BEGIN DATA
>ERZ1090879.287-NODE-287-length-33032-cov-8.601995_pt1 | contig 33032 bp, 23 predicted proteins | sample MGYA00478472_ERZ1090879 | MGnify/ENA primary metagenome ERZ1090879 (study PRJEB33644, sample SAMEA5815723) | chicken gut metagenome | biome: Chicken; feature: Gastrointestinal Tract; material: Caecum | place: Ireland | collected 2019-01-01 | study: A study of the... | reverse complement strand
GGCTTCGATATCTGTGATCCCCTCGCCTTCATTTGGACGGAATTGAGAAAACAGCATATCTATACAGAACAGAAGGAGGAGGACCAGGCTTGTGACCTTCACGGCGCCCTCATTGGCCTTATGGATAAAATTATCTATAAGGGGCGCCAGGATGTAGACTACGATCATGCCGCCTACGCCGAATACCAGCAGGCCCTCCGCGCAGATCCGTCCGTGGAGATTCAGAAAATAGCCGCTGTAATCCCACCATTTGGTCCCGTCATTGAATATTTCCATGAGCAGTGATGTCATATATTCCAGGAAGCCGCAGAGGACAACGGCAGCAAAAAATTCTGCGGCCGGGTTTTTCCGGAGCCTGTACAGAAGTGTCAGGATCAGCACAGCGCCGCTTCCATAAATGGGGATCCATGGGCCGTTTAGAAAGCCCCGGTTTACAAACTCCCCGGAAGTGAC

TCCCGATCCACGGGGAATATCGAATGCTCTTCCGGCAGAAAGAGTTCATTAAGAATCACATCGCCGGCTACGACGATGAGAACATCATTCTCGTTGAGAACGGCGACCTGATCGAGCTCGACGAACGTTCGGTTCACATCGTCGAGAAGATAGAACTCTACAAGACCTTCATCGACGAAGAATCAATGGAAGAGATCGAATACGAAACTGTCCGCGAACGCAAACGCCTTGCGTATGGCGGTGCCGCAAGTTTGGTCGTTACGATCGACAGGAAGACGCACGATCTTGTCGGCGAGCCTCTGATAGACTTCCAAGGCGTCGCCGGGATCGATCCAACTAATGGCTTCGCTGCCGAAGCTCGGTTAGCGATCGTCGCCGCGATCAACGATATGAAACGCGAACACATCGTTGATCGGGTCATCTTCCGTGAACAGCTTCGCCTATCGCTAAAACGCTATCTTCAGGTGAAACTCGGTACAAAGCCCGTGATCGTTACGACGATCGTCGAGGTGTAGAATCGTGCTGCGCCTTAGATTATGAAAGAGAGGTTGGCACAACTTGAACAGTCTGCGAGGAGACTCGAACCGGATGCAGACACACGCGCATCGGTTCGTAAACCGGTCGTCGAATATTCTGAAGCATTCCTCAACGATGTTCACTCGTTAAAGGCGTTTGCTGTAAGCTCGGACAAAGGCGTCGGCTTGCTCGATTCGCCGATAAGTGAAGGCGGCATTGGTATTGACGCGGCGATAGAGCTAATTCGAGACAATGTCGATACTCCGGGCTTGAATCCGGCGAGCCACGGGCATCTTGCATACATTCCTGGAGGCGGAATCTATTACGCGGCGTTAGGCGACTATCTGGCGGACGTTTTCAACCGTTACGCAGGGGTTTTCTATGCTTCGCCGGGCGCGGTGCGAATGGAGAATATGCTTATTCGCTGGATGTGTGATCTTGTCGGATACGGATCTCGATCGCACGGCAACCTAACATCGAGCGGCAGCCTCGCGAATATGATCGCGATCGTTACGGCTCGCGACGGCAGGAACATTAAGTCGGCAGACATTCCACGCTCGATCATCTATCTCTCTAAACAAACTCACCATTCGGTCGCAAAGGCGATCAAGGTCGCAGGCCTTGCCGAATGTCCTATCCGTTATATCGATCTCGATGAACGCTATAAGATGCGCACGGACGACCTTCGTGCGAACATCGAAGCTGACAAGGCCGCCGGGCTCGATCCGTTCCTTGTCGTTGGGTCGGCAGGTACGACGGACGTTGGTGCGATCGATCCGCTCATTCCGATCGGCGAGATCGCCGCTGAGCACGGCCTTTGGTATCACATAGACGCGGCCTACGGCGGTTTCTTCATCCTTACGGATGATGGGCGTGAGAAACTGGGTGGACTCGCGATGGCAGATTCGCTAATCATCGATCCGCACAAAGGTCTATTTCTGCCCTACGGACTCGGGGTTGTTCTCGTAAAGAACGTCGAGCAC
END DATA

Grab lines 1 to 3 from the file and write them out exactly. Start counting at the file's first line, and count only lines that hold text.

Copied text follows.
>ERZ1090879.287-NODE-287-length-33032-cov-8.601995_pt1 | contig 33032 bp, 23 predicted proteins | sample MGYA00478472_ERZ1090879 | MGnify/ENA primary metagenome ERZ1090879 (study PRJEB33644, sample SAMEA5815723) | chicken gut metagenome | biome: Chicken; feature: Gastrointestinal Tract; material: Caecum | place: Ireland | collected 2019-01-01 | study: A study of the... | reverse complement strand
GGCTTCGATATCTGTGATCCCCTCGCCTTCATTTGGACGGAATTGAGAAAACAGCATATCTATACAGAACAGAAGGAGGAGGACCAGGCTTGTGACCTTCACGGCGCCCTCATTGGCCTTATGGATAAAATTATCTATAAGGGGCGCCAGGATGTAGACTACGATCATGCCGCCTACGCCGAATACCAGCAGGCCCTCCGCGCAGATCCGTCCGTGGAGATTCAGAAAATAGCCGCTGTAATCCCACCATTTGGTCCCGTCATTGAATATTTCCATGAGCAGTGATGTCATATATTCCAGGAAGCCGCAGAGGACAACGGCAGCAAAAAATTCTGCGGCCGGGTTTTTCCGGAGCCTGTACAGAAGTGTCAGGATCAGCACAGCGCCGCTTCCATAAATGGGGATCCATGGGCCGTTTAGAAAGCCCCGGTTTACAAACTCCCCGGAAGTGAC

TCCCGATCCACGGGGAATATCGAATGCTCTTCCGGCAGAAAGAGTTCATTAAGAATCACATCGCCGGCTACGACGATGAGAACATCATTCTCGTTGAGAACGGCGACCTGATCGAGCTCGACGAACGTTCGGTTCACATCGTCGAGAAGATAGAACTCTACAAGACCTTCATCGACGAAGAATCAATGGAAGAGATCGAATACGAAACTGTCCGCGAACGCAAACGCCTTGCGTATGGCGGTGCCGCAAGTTTGGTCGTTACGATCGACAGGAAGACGCACGATCTTGTCGGCGAGCCTCTGATAGACTTCCAAGGCGTCGCCGGGATCGATCCAACTAATGGCTTCGCTGCCGAAGCTCGGTTAGCGATCGTCGCCGCGATCAACGATATGAAACGCGAACACATCGTTGATCGGGTCATCTTCCGTGAACAGCTTCGCCTATCGCTAAAACGCTATCTTCAGGTGAAACTCGGTACAAAGCCCGTGATCGTTACGACGATCGTCGAGGTGTAGAATCGTGCTGCGCCTTAGATTATGAAAGAGAGGTTGGCACAACTTGAACAGTCTGCGAGGAGACTCGAACCGGATGCAGACACACGCGCATCGGTTCGTAAACCGGTCGTCGAATATTCTGAAGCATTCCTCAACGATGTTCACTCGTTAAAGGCGTTTGCTGTAAGCTCGGACAAAGGCGTCGGCTTGCTCGATTCGCCGATAAGTGAAGGCGGCATTGGTATTGACGCGGCGATAGAGCTAATTCGAGACAATGTCGATACTCCGGGCTTGAATCCGGCGAGCCACGGGCATCTTGCATACATTCCTGGAGGCGGAATCTATTACGCGGCGTTAGGCGACTATCTGGCGGACGTTTTCAACCGTTACGCAGGGGTTTTCTATGCTTCGCCGGGCGCGGTGCGAATGGAGAATATGCTTATTCGCTGGATGTGTGATCTTGTCGGATACGGATCTCGATCGCACGGCAACCTAACATCGAGCGGCAGCCTCGCGAATATGATCGCGATCGTTACGGCTCGCGACGGCAGGAACATTAAGTCGGCAGACATTCCACGCTCGATCATCTATCTCTCTAAACAAACTCACCATTCGGTCGCAAAGGCGATCAAGGTCGCAGGCCTTGCCGAATGTCCTATCCGTTATATCGATCTCGATGAACGCTATAAGATGCGCACGGACGACCTTCGTGCGAACATCGAAGCTGACAAGGCCGCCGGGCTCGATCCGTTCCTTGTCGTTGGGTCGGCAGGTACGACGGACGTTGGTGCGATCGATCCGCTCATTCCGATCGGCGAGATCGCCGCTGAGCACGGCCTTTGGTATCACATAGACGCGGCCTACGGCGGTTTCTTCATCCTTACGGATGATGGGCGTGAGAAACTGGGTGGACTCGCGATGGCAGATTCGCTAATCATCGATCCGCACAAAGGTCTATTTCTGCCCTACGGACTCGGGGTTGTTCTCGTAAAGAACGTCGAGCAC